It’s A Girl
Lux Deluxe used to be known primarily for their unusual combination of youth and ability to play. The band formed in 2009, so its members have hardly become elder statesmen—they’ve still got the same lean energy and earnest chops, and the oldest is a seasoned 22. All the same, the new Lux Deluxe album, It’s A Girl, reveals a band that’s inhabiting its sound comfortably and bringing with it a stout confidence.
Nowhere is that confidence clearer than in the recording method the band employed. They all stuffed into Northampton’s Spirithouse studio, hit play on a massive multi-track analog tape deck, and recorded all the songs live. That may have been the prevailing method in 1955, but it’s hardly usual in the age of “digital audio workstations” and infinite numbers of tracks. All the warts are audible, but you’d have to listen pretty darn closely to hear anything that’s even slightly awry.
What you’ll hear instead is solidly delivered, exuberant pop music that draws from the sounds of several decades ago. Its upbeat synth and horns sometimes echo ‘80s pop, and some passages would be just as at home in 1975 with their mix of Ned King’s baritone vocals and Caleb Rosazza’s big, fuzzy guitar leads. The band seems happy to embrace the bubbly sounds, as evidenced by song titles like “So Far Away (Ba Ba Da Ba Da Ba).” Perhaps what’s most impressive about Lux Deluxe’s mix of youth and ability is its mastery of quiet moments as well as loud—these guys don’t seem to get rattled or derailed by navigating the subtle and nearly silent. There aren’t avant garde sounds on offer, but there are plenty of catchy melodies and laidback grooves.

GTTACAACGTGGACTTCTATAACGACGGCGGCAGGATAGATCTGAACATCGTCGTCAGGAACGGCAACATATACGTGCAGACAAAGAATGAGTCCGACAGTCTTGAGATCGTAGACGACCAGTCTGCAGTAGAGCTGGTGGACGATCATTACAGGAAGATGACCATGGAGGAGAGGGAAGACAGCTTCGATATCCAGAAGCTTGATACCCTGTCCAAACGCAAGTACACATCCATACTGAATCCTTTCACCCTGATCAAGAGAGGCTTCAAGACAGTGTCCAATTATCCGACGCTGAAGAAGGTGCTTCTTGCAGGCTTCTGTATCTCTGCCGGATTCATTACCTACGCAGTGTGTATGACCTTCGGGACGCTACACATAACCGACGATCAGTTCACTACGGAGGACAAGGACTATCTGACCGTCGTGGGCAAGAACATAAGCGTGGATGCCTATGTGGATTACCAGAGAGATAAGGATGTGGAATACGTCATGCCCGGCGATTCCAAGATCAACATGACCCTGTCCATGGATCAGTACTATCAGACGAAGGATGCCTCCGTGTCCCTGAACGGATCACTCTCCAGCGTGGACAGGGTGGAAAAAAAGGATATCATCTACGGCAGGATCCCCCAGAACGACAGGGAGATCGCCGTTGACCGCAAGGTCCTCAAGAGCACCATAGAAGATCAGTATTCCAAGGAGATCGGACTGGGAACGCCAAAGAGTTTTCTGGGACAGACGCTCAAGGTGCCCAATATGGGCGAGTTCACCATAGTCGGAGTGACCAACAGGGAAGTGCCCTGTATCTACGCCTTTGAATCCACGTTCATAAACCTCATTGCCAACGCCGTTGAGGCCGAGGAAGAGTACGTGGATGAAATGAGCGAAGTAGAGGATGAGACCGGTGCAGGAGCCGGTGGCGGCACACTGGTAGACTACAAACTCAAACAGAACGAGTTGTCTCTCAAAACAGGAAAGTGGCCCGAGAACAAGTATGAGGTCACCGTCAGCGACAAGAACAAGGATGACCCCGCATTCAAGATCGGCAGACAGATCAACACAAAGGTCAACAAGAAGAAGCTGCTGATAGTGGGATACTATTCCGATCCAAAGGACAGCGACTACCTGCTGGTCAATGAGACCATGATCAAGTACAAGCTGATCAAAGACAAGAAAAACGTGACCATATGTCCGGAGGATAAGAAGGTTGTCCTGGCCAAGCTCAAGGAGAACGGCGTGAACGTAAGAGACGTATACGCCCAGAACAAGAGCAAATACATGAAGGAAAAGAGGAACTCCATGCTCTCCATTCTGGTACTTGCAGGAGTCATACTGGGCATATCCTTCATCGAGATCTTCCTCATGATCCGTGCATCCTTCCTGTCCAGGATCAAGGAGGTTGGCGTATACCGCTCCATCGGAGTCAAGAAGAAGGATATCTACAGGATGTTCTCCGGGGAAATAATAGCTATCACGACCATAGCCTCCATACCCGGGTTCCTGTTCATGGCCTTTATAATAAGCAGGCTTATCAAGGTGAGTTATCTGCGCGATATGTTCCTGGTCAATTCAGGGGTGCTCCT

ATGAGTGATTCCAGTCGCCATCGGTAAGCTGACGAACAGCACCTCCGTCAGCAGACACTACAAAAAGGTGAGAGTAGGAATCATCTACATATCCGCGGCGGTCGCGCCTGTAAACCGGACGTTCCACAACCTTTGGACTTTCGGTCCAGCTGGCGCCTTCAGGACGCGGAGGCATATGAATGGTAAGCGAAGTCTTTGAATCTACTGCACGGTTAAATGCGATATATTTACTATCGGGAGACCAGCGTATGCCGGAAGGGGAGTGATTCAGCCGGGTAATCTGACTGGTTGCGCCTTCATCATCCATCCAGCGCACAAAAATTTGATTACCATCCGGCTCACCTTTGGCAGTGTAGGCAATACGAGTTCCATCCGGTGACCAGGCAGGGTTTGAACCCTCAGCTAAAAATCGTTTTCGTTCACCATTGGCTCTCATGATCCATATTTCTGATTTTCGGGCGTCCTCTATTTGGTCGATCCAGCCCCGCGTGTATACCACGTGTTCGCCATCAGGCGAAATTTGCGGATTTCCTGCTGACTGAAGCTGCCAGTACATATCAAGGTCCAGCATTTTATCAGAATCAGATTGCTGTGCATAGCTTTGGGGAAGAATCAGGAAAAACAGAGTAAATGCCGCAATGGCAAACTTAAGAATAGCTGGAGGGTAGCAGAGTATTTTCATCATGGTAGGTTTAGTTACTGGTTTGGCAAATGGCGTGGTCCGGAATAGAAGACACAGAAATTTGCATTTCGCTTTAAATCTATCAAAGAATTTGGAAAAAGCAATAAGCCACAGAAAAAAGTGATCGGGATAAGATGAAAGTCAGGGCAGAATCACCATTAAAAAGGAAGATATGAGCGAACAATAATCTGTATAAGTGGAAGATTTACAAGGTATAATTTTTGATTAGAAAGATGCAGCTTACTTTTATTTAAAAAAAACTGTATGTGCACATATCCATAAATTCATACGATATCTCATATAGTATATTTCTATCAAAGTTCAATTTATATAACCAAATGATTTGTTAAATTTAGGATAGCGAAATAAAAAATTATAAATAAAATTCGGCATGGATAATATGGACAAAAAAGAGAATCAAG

Lux Deluxe celebrates the release of It’s A Girl April 12 at 10 p.m. at Northampton’s Iron Horse in what’s likely to be an evening as upbeat as the album’s 10 tunes. Violent Mae opens, and tickets are $10 in advance, $13 at the door.